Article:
Business strategy: make or break


Declan CurryA seasoned journalist and former BBC business broadcaster, Declan Curry has interviewed the leaders of many of the UK’s biggest companies, and Britain’s most exciting entrepreneurs. Here he shares his insights on what makes a great business strategist.

When we talk about good business strategy, what we’re really asking is what makes one company successful and another unsuccessful? Although a wide variety of factors contribute to business growth, a strong, strategic leader can quite simply be the difference between success and failure.

What I have observed in my years interviewing business leaders is that there are some common factors that empower them to excel. An unbeatable product or service is the first. This doesn’t have to be unique, but it has to offer something over and above the competition – either in terms of quality, price, value or delivery. And having the right people with the right skills to deliver it is just as crucial.

Great leadership is about pulling these elements together. It’s about knowing your customer and shaping your strategy to deliver exactly what they want. It demands an assertive personality, but not a rigid one. A successful company needs a flexible leader who isn’t afraid to change with the marketplace and adapt their strategy to suit customers’ evolving lifestyles.

An inspiring example

For me, Ryanair Chief Executive Michael O’Leary stands out as an interesting example. What I find fascinating is his total renunciation of the idea that the ‘customer is always right’ – one of the holiest phrases in modern business. Of course, many companies secretly don't believe it, but in public they pretend to be true believers in the religion of customer delight.

Michael grew his business by delivering the lowest possible prices whilst securing the highest possible profit margin, even if customers have to endure some inconvenience. And he knows that, by and large, they don't take their business elsewhere. We might be told that customers want service, but their decisions show they often care more about price.

Michael O'Leary took that one insight, reconfigured his entire business around it, and transformed the entire industry too; forcing airports to restructure their operations, forcing longer-established rivals to rethink their position, forcing us to rethink what we expect from air travel – and making him Europe's airline king for more than a decade.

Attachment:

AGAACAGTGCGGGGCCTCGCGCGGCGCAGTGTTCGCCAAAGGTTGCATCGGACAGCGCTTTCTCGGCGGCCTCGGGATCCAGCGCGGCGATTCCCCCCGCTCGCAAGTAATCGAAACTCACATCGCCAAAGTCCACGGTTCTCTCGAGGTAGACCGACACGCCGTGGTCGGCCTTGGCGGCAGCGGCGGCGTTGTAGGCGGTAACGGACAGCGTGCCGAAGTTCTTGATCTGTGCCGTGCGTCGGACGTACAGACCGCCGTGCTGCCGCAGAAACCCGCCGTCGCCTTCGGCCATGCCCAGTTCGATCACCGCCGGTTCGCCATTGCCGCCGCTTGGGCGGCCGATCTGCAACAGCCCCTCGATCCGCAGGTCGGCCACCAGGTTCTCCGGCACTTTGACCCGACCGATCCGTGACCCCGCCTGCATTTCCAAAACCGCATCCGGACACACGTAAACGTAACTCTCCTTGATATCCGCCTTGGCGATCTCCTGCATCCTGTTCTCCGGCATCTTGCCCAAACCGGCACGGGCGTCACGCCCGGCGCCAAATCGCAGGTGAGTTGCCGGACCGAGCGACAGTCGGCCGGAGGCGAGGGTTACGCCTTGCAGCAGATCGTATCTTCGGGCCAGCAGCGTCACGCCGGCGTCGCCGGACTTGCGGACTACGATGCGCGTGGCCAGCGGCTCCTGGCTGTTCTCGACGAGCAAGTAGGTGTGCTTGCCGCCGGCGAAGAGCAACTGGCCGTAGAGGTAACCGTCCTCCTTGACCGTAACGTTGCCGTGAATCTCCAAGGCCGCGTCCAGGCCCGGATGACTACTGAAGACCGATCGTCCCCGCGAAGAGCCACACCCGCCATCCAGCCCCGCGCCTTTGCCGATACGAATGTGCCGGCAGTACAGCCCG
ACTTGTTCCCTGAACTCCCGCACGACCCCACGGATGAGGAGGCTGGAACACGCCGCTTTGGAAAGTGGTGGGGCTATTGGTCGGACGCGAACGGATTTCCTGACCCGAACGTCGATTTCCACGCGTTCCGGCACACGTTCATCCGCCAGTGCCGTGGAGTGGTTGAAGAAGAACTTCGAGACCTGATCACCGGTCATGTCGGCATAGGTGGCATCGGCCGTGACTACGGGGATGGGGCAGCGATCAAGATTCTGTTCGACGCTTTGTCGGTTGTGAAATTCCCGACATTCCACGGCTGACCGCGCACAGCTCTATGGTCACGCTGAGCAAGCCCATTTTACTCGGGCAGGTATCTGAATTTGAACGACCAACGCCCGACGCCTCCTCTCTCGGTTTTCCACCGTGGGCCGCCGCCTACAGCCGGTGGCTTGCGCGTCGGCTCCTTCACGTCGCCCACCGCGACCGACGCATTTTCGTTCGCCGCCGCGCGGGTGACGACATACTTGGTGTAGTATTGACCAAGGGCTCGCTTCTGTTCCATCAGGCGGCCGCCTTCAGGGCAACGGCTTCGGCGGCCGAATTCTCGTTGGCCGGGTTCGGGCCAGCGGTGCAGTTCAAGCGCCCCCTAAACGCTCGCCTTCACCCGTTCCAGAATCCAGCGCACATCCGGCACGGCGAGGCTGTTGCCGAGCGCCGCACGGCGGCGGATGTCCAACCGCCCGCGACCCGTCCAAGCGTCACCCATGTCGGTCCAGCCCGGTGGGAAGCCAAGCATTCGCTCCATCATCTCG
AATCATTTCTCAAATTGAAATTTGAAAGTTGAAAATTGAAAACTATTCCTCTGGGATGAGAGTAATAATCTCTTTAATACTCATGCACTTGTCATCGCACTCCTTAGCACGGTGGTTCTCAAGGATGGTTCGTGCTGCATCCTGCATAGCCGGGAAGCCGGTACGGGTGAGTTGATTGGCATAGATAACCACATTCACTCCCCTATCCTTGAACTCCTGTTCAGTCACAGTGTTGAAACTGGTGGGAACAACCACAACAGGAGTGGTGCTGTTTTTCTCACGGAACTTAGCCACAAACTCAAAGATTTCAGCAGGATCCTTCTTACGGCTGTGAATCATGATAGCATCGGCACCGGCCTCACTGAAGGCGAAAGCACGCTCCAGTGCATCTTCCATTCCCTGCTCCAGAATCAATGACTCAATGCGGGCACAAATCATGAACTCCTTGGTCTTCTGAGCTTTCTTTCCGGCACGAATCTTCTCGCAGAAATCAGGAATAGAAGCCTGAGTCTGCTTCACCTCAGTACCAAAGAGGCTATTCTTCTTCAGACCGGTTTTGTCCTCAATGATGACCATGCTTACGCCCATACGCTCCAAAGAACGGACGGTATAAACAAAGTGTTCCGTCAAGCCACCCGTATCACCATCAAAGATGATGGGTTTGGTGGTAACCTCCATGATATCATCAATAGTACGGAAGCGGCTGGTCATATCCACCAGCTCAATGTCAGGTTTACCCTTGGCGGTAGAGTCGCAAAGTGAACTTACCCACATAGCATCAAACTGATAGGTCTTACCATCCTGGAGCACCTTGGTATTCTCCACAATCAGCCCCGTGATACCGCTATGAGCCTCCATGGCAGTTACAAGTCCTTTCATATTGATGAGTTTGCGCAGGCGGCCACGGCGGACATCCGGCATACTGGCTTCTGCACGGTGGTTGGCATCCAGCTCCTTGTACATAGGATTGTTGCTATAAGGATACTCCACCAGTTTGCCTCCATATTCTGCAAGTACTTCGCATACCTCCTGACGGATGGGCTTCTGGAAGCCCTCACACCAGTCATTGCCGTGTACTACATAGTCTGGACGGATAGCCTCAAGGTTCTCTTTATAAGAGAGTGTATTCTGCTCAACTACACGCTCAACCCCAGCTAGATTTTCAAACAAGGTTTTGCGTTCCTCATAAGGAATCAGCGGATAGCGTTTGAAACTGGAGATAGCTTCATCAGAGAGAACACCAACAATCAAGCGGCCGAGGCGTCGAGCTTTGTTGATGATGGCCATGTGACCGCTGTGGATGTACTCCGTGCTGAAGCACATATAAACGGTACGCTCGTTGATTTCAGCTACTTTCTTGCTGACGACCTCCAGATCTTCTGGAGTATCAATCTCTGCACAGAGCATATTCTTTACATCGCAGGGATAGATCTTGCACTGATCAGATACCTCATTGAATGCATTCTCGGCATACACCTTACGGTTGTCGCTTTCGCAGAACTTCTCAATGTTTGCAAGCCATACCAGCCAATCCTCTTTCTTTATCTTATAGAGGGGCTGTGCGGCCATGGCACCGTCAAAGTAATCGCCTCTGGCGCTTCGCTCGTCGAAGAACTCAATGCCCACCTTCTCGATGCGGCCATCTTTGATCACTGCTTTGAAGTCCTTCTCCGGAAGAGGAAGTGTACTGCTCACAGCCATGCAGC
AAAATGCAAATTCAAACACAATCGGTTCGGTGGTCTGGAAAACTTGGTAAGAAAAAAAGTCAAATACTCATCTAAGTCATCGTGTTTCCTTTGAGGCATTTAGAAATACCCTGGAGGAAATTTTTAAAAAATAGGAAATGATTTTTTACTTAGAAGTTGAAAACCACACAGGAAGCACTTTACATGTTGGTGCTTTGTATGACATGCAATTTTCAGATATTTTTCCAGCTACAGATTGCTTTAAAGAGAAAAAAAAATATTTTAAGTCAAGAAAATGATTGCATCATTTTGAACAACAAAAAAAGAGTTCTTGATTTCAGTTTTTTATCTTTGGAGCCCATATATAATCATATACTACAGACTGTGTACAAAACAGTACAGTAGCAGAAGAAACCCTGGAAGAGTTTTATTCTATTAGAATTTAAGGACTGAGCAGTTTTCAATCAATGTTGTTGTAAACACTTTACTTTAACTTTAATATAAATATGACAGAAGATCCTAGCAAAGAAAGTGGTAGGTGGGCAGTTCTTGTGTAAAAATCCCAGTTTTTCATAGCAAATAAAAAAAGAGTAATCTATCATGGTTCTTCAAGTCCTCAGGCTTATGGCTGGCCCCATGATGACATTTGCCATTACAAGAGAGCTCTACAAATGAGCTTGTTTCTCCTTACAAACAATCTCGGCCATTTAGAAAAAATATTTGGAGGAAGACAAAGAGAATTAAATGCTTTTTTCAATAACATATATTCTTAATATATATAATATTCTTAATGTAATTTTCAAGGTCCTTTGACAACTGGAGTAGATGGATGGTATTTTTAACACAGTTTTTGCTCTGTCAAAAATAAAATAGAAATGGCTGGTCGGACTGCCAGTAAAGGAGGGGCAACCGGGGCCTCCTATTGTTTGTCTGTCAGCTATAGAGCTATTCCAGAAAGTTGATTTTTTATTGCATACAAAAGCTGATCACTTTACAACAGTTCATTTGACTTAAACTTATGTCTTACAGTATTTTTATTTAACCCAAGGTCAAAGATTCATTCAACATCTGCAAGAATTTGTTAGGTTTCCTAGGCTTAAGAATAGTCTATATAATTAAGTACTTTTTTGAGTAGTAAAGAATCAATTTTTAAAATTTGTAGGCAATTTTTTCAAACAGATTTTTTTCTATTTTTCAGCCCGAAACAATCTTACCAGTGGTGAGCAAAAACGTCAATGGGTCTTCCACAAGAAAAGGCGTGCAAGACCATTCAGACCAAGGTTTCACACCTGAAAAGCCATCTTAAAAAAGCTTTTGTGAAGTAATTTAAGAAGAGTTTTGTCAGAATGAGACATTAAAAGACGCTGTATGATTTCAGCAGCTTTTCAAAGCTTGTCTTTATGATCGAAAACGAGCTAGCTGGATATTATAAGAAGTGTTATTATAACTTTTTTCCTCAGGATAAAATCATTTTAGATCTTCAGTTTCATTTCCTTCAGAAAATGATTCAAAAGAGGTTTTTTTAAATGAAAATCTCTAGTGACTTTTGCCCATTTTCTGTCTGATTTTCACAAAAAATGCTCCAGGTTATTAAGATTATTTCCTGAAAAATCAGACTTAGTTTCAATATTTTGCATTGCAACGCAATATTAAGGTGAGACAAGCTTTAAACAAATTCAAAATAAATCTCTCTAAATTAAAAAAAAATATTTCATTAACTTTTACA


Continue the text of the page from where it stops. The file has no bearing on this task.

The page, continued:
Looking to the future

Michael O’Leary initially didn't pursue customers who prioritised service – but his position has changed. The twist to the tale is that Ryanair now wants those customers after all, and is reinventing itself as a more caring Ryanair to win new business. What’s clear is that strategic direction needs to be subject to constant scrutiny – and the strongest leaders are ready to adapt.

While the importance of good leadership is clear, what transforms a good leader into a great business strategist is the ability to see windows of opportunity – often where others can’t – and take calculated risks.

For mid-market businesses in the UK searching for growth, one such opening is the move into overseas markets. The opportunities for British companies in fast-growing global markets are immense, but there are also risks which business leaders must consider. Bold is one thing, reckless is another.

To take a successful British business and recreate that success overseas is not a ‘copy and paste’ project. It takes real planning skills. To succeed, you need a confidence in your supply chain; local banking partners you can trust; you need to ensure that your goods will reach customers unadulterated; that your customers will pay you for those goods; that you can repatriate any profits – and the list goes on. As such, it’s easy to understand why some businesses, with a good domestic operation, might see geographical expansion as too much of a gamble.

Proactive planning

But deciding to limit your company’s footprint to the UK ignores another big risk: in the age of the internet, a competitor isn’t just a company on the other side of the street; it’s a company on the other side of the world. Even if you are not exporting into growth markets, companies in those markets will be exporting into Britain, and selling to your customers. Globalisation cannot be ignored, so an ability to see your market in its broadest sense is essential.

In short, the greatest strategists are those who recognise that doing nothing is not the safe option. Businesses don’t move forward by standing still.

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